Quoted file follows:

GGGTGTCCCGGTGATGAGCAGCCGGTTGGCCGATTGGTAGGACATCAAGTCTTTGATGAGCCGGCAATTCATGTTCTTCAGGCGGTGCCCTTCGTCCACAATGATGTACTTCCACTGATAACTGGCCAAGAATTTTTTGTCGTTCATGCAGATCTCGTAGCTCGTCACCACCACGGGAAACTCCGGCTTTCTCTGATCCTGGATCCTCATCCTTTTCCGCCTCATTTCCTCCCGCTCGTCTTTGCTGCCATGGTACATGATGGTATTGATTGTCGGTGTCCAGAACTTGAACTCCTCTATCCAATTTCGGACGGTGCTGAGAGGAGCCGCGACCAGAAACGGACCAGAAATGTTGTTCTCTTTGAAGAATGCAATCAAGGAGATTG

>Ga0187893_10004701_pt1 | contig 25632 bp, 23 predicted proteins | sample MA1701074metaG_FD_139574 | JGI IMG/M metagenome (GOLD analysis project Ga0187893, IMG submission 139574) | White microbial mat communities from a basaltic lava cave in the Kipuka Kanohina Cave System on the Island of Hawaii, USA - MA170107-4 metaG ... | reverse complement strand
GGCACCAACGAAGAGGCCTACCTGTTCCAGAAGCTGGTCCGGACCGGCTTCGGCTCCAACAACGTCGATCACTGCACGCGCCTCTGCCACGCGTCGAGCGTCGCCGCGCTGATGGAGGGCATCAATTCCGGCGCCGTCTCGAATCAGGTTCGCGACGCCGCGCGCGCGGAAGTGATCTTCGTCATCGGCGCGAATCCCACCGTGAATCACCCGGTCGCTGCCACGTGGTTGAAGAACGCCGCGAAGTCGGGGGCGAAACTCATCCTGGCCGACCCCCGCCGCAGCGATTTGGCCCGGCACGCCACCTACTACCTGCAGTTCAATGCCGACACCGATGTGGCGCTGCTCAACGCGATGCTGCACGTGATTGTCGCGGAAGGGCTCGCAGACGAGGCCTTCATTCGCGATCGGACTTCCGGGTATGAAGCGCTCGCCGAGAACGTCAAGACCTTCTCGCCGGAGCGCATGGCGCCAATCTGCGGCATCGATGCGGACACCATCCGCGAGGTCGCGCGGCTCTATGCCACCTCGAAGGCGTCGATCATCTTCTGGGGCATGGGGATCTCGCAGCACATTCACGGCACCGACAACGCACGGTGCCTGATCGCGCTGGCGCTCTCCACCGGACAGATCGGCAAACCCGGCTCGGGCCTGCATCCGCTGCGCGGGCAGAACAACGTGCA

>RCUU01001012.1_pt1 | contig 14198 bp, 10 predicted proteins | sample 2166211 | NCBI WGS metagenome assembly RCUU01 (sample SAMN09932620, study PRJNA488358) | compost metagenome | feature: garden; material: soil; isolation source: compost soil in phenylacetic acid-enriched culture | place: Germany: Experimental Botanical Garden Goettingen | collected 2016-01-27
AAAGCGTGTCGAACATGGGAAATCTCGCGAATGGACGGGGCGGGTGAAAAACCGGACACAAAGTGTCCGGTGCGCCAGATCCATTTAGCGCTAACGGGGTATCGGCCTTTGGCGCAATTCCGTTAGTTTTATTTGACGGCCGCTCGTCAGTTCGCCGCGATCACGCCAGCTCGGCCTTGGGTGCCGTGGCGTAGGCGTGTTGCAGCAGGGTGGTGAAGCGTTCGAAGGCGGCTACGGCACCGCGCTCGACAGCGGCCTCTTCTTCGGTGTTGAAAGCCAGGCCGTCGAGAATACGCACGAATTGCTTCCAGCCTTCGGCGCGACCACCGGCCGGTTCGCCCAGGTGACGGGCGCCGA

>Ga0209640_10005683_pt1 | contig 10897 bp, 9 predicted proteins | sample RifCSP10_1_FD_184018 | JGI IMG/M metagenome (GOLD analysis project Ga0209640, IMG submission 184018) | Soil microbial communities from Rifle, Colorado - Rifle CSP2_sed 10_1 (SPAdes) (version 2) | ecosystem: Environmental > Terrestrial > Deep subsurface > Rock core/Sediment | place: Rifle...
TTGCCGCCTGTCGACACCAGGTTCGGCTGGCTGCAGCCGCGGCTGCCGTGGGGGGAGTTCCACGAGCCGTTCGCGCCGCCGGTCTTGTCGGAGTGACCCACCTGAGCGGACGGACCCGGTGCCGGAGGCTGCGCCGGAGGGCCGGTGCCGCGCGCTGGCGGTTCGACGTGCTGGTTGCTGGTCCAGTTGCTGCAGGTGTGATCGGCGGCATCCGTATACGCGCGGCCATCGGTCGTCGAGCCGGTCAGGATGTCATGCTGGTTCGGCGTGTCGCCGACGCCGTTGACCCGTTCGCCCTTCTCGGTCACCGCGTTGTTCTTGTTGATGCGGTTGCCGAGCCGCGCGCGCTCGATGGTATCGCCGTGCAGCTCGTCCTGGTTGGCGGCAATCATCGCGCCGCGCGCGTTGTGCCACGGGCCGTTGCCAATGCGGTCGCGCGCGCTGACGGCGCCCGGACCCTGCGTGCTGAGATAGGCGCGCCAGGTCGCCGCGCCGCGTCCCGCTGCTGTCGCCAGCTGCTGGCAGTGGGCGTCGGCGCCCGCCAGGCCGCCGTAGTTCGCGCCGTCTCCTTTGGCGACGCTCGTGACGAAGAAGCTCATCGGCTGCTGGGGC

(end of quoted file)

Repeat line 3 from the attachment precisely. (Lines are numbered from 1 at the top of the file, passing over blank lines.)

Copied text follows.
GGCACCAACGAAGAGGCCTACCTGTTCCAGAAGCTGGTCCGGACCGGCTTCGGCTCCAACAACGTCGATCACTGCACGCGCCTCTGCCACGCGTCGAGCGTCGCCGCGCTGATGGAGGGCATCAATTCCGGCGCCGTCTCGAATCAGGTTCGCGACGCCGCGCGCGCGGAAGTGATCTTCGTCATCGGCGCGAATCCCACCGTGAATCACCCGGTCGCTGCCACGTGGTTGAAGAACGCCGCGAAGTCGGGGGCGAAACTCATCCTGGCCGACCCCCGCCGCAGCGATTTGGCCCGGCACGCCACCTACTACCTGCAGTTCAATGCCGACACCGATGTGGCGCTGCTCAACGCGATGCTGCACGTGATTGTCGCGGAAGGGCTCGCAGACGAGGCCTTCATTCGCGATCGGACTTCCGGGTATGAAGCGCTCGCCGAGAACGTCAAGACCTTCTCGCCGGAGCGCATGGCGCCAATCTGCGGCATCGATGCGGACACCATCCGCGAGGTCGCGCGGCTCTATGCCACCTCGAAGGCGTCGATCATCTTCTGGGGCATGGGGATCTCGCAGCACATTCACGGCACCGACAACGCACGGTGCCTGATCGCGCTGGCGCTCTCCACCGGACAGATCGGCAAACCCGGCTCGGGCCTGCATCCGCTGCGCGGGCAGAACAACGTGCA